City wide issues

Comp Plan October update


Portland's Comprehensive Plan Update E-News


October 2014

Portlanders pack the meeting room for first Comp Plan hearing
Public hearings on Proposed Draft begin
On September 23, Portlanders packed the Planning and Sustainability Commission meeting room for the first public hearing on the draft 2035 Comprehensive Plan. More than 50 people testified to the 11-member advisory commission.
Individuals and groups gave oral and written testimony on topics ranging from protecting West Hayden Island and promoting jobs in the working harbor to concerns about infill development and petitioning for a delay in the comment period.
Chair André Baugh told the audience the commission would not be debating the issues at the hearings — only listening to public feedback. Several worksessions have been scheduled for the PSC to review testimony and deliberate over the major decision points. The first one will be on November 18 at 6 p.m. Check the PSC calendar for details. As with public hearings, the worksessions are open to the public, but no testimony will be taken during these meetings.
Second hearing at Parkrose High School tonight (Tuesday)
The second public hearing will be tonight, October 14, from 5 to 9 p.m. at Parkrose High School. Staff will be on hand to answer questions and assist community members with providing testimony. Spanish language speakers and Language Line services will also be available to support Portlanders who are more comfortable speaking a language other than English.

Comp Plan Update hearings
Mixed Use Zones Project to share initial concepts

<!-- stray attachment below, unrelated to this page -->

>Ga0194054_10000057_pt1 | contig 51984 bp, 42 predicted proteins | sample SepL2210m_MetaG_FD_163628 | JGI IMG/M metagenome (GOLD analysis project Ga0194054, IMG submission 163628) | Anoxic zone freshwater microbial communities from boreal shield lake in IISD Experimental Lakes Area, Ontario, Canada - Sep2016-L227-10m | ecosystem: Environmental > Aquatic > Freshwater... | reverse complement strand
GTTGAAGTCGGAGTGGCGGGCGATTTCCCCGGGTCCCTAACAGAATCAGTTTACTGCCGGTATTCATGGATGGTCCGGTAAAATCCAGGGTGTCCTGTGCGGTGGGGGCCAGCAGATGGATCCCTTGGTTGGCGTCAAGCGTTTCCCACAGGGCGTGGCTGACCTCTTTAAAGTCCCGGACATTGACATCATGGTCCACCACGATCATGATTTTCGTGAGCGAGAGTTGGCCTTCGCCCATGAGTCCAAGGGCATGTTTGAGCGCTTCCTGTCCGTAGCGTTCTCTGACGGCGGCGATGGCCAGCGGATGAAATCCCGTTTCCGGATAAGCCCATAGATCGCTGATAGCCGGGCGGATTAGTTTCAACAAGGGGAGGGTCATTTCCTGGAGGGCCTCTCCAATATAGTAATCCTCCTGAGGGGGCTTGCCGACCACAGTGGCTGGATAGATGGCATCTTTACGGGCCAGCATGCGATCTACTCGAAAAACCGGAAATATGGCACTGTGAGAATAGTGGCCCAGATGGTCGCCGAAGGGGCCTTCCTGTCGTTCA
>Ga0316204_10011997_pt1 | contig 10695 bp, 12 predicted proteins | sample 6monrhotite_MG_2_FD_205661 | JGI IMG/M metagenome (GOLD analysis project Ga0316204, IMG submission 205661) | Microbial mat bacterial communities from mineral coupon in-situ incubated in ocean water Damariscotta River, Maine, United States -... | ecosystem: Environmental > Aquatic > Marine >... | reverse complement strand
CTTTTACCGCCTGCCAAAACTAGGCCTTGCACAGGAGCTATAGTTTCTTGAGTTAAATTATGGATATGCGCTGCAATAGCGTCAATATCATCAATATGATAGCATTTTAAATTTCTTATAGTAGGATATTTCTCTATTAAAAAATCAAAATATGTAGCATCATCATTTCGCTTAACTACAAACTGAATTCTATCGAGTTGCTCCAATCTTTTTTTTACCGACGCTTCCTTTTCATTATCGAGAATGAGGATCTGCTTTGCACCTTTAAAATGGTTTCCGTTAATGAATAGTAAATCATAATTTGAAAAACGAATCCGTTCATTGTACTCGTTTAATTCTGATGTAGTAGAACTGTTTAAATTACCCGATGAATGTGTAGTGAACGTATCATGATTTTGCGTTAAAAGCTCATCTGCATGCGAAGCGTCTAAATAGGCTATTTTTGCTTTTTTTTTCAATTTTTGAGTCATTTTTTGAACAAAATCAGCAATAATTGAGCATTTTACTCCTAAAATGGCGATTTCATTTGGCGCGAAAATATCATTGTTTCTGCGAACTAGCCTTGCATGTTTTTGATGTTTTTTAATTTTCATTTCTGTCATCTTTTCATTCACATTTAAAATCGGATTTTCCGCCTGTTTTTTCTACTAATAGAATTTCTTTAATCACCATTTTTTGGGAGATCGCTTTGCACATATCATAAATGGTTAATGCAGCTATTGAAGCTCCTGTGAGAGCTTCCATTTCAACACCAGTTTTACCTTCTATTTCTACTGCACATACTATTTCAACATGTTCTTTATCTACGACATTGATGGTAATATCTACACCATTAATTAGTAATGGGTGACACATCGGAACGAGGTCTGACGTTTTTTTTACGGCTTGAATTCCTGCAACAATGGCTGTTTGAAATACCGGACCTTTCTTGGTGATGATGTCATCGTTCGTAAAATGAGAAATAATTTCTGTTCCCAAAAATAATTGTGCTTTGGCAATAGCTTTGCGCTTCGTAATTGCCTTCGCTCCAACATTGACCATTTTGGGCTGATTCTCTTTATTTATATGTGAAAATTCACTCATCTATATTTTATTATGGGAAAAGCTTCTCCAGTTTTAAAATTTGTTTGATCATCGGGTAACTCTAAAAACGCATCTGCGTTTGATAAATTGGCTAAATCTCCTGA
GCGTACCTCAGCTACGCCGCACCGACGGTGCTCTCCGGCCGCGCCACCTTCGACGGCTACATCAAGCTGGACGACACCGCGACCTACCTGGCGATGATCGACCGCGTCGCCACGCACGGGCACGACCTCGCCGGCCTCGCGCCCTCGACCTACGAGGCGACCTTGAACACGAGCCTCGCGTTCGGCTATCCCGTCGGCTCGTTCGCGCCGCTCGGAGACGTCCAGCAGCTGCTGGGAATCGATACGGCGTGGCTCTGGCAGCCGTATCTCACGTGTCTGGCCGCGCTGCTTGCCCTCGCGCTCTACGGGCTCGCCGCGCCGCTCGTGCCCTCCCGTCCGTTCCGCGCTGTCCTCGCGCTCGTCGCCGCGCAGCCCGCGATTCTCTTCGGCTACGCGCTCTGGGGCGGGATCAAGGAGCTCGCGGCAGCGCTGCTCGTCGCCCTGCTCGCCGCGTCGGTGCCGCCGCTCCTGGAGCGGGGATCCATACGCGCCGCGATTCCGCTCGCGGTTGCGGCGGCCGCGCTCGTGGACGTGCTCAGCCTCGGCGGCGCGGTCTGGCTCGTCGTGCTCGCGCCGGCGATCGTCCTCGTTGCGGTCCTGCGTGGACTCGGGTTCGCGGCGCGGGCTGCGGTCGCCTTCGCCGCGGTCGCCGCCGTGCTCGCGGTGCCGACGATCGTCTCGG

The draft 2035 Comprehensive Plan proposes a growth management strategy featuring centers and corridors. Bustling and vibrant hubs like Hollywood and St Johns, as well as busy boulevards such as Barbur and 82nd Ave (a future concept pictured above), are already zoned to accommodate more people and jobs. But the proposed plan affirms that focusing population and job growth in places with shops, restaurants, services and access to good transit is good for people as well as sound planning policy and practice.
Most of our centers and corridors are in areas that are zoned at least partially for mixed use development. But not all centers and corridors are alike. We need to refine the mixed use regulations to more sensitively accommodate the needs of the community while simplifying the code. 
The Mixed Use Zones Project is an early implementation project of the Comprehensive Plan Update. But staff have already been working with a project advisory committee, conducting neighborhood walkabouts and holding roundtable discussions with businesses, developers and designers. Feedback from this process has informed a very preliminary conceptual framework for code updates.